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Published January 30th, 2004 | by Ed Colley

Sylvia Review

Before discussing Sylvia, I’d like to quickly go though what are in my mind the four basic film categories: good-good films, bad-bad films, good-bad films and bad-good films.

The first two categories are pretty easy to define. Good-good films are those that are universally recognised as being excellent movies, displaying superb production values and a great cast (Manhattan, The Third Man and Goodfellas, for instance). Bad-bad films are the complete opposite: movies that look rubbish and are rubbish (The Wedding Planner and John Carpenter’s Vampires are two excellent examples). Good-bad films are ones you feel you shouldn’t like, but that you end up really enjoying (comedies such as Dumb and Dumber and Dude: Where’s My Car?, can often feature strongly in this category). However, it is the fourth category that is most difficult to define. For bad-good films are movies that have been directed with skill, display examples of fine acting and have the courage to aim higher than the lowest-common denominator – but which still remain pretty awful viewing experiences.

For my money, Christine Jeff’s Sylvia is a perfect example of a bad-good movie.

I feel somewhat guilty making this claim, because in a way I have a lot of respect for the film. It has a heart and an intelligence that are admirable and it isn’t afraid to take a few risks. It is at times beautifully shot, has enlisted the talents of some pretty fine actors, and throughout displays a passion for its subject matter. Yet I still left the cinema pretty much hating it.

(I am prepared to admit that this may well be because I am an ignorant man who doesn’t understand the tragedy inherent in Sylvia Plath’s life and work. I also appreciate that there is a (possibly considerable) cinema-going public who will find Sylviaa beautifully poignant movie. In fact, when watching Sylvia I looked around at the audience to see if anyone else was biting down on their shaking fist, and was surprised to see many wet faces of people who were obviously deeply affected by the film they had come to see).

I realised I had developed a dislike of the film right from the start, when the young Sylvia (Gwyneth Paltrow), joins fellow Cambridge student Ted Hughes (Daniel Craig) and his mates in their dingy basement, participating in a competition to see who can recite poetry the quickest. Now, I fully appreciate that there probably wasn’t much to do as a student in Cambridge in the 1950’s except for joining the Communist Party, but a poetry-speed-reciting competition? Could 1950s Cambridge students really have been this pretentious?

Any doubts are fully confirmed shortly afterwards, when Ted and Sylvia go punting along the Cam and come to a field of cows. It is here that Sylvia turns to Ted and asks, ‘Shakespeare or Chaucer?’ and Ted replies ‘Chaucer’, Sylvia then proceeds to say (without any visible irony), ‘Ladies, I give you the Wife of Bath’ and starts to recite Chaucer to the bloody cows!

After the cows, Ted and Sylvia get married, go to America, Ted becomes a successful poet and Sylvia gets writer’s block. She also tells Ted, whilst out in the sea and literally bobbing up and down the cinema screen on seven foot waves, that she once tried to drown herself. Given the fact that Sylvia had previously informed Ted that she once tried to kill herself by taking an overdose and crawled underneath her house and stayed there fore three days, it is not surprising that Daniel Craig as Ted from this point on displays a look of, ‘Christ, what have I let myself in for?’ Wherever they are, whatever they do, is Sylvia going to bring up the subject of suicide (‘ooh, did I ever tell you about the time I tried to inject 10cc of air into my blood stream?’ etc). Ted looks like he wants to scarper, but this is the 1950’s, he’s married, and he ain’t going anywhere.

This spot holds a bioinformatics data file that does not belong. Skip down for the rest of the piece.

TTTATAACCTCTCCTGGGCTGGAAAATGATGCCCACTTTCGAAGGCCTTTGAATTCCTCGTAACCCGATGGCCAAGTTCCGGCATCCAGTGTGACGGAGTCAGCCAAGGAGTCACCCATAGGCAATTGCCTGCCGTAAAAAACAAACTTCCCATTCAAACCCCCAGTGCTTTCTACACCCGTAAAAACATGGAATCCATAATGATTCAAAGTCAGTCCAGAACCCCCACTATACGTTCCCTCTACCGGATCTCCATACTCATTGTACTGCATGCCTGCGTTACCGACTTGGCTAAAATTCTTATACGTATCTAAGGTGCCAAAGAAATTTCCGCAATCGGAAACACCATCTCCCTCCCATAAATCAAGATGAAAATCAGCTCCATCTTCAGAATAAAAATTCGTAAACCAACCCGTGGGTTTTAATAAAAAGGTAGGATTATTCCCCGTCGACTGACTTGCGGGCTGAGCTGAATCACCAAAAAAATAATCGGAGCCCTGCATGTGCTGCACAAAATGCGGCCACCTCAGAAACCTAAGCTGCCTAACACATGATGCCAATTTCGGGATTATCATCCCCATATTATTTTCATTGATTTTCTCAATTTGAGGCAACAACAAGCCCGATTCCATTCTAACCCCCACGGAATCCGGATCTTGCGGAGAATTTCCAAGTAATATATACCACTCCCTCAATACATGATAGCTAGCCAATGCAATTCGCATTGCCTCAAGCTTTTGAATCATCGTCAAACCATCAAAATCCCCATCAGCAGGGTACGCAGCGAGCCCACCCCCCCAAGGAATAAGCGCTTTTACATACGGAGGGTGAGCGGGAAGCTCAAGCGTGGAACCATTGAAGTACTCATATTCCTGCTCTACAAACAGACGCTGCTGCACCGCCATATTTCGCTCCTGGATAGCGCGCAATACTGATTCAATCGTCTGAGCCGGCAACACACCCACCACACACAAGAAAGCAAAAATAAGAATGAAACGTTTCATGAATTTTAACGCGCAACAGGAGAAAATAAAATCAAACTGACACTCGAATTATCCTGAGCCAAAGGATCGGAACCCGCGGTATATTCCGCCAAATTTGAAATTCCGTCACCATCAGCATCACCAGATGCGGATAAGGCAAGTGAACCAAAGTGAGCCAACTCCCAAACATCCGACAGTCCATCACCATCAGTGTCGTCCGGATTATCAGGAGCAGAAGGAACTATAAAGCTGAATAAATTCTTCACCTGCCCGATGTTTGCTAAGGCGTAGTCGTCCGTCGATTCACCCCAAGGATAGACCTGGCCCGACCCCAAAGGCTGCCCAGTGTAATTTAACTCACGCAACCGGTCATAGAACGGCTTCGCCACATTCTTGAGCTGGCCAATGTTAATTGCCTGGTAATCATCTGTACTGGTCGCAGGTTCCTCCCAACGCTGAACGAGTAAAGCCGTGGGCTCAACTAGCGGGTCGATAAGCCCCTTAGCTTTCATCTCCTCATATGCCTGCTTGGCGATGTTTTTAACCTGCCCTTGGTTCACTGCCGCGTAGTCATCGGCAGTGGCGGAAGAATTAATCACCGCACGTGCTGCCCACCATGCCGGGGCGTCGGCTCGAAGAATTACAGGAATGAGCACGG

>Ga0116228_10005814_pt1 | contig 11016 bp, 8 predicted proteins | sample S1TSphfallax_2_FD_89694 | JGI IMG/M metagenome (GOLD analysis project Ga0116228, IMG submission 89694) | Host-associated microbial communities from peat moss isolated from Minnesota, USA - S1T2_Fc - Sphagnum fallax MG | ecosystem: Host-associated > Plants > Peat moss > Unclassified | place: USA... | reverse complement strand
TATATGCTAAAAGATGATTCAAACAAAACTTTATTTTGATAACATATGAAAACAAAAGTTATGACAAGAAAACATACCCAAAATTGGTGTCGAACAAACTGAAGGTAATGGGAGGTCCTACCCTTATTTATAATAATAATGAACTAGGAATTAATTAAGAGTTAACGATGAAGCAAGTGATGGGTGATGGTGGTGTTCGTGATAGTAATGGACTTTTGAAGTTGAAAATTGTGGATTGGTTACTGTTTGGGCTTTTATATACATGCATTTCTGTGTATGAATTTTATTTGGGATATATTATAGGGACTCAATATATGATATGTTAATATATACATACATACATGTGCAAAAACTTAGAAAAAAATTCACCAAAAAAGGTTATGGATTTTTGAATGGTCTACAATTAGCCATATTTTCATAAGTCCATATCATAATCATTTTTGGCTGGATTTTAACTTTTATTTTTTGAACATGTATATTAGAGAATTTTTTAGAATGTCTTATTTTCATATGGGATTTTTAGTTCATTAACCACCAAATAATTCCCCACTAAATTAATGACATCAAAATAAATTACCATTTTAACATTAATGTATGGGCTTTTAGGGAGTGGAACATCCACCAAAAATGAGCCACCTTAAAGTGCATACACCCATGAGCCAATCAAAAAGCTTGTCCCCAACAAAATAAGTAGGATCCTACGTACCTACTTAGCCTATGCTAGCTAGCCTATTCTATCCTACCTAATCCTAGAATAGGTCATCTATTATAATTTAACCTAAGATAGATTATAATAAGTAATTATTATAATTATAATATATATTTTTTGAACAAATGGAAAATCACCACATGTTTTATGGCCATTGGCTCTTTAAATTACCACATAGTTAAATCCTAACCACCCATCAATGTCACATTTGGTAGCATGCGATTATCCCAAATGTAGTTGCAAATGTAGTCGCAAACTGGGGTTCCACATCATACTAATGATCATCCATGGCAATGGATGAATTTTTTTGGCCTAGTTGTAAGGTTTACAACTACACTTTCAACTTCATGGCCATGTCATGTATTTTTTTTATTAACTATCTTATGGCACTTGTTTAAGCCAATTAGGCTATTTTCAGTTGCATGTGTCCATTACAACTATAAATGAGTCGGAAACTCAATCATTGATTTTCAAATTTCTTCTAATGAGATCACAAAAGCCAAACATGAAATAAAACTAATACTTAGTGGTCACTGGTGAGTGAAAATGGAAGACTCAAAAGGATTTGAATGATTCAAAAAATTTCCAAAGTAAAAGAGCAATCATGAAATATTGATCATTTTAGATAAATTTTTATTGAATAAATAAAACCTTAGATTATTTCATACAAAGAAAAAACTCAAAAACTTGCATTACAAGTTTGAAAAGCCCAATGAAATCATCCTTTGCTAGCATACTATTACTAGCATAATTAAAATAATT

Now that Ted and Sylvia both realise that Sylvia has some serious issues, Ted tries to make things better by a) making Sylvia pregnant, b) moving to the most dark and depressing house in London and c) starting to shag anything in a short skirt. Surprisingly, Sylvia still gets sad, but instead of whacking on a bit of Dulux Daffodil White and making her house a bit brighter and less morbid, Ted and Sylvia decide to up sticks and move to a desolate farm house in Dorset, which manages the incredible feat of being even more overbearingly depressing than their previous abode. It is here that Sylvia rightly suspects her hubby of having an affair. When challenged, he leaves and she burns all his stuff.

All of this has taken what feels like 10 hours. It is at this point that I am sadly began willing Sylvia to reach her inevitable demise as quickly as possible. And even when it finally came, rather than feeling any pity for her, I found myself angry about the fact that before putting her head in the oven, she didn’t make sure her kids were nowhere in the vicinity. Anyway, the deed is done, the film’s over, and I leave depressed and angry, not quite believing that one film could make me quite so annoyed.

But even through my annoyance, I could appreciate the fact that Sylvia is not a bad-bad film. Gwyneth Paltrow gives an admirable performance, the film is directed well by Jeffs, John Brownlow makes an admirable stab at scripting a pretty meaty and heavyweight story, and the whole thing’s not stuffed with fart and tit jokes. But at the end of the day, I’m afraid that I just couldn’t stand this movie, and as such, I would personally warn anyone who’s planning to go and see it to think twice.

But like I said, it could just be because I’m a stupid man who doesn’t understand the inherent tragedy of Sylvia Plath. Or it might just be that I know a dull and depressing (and not in a good way) viewing experience when I see one…

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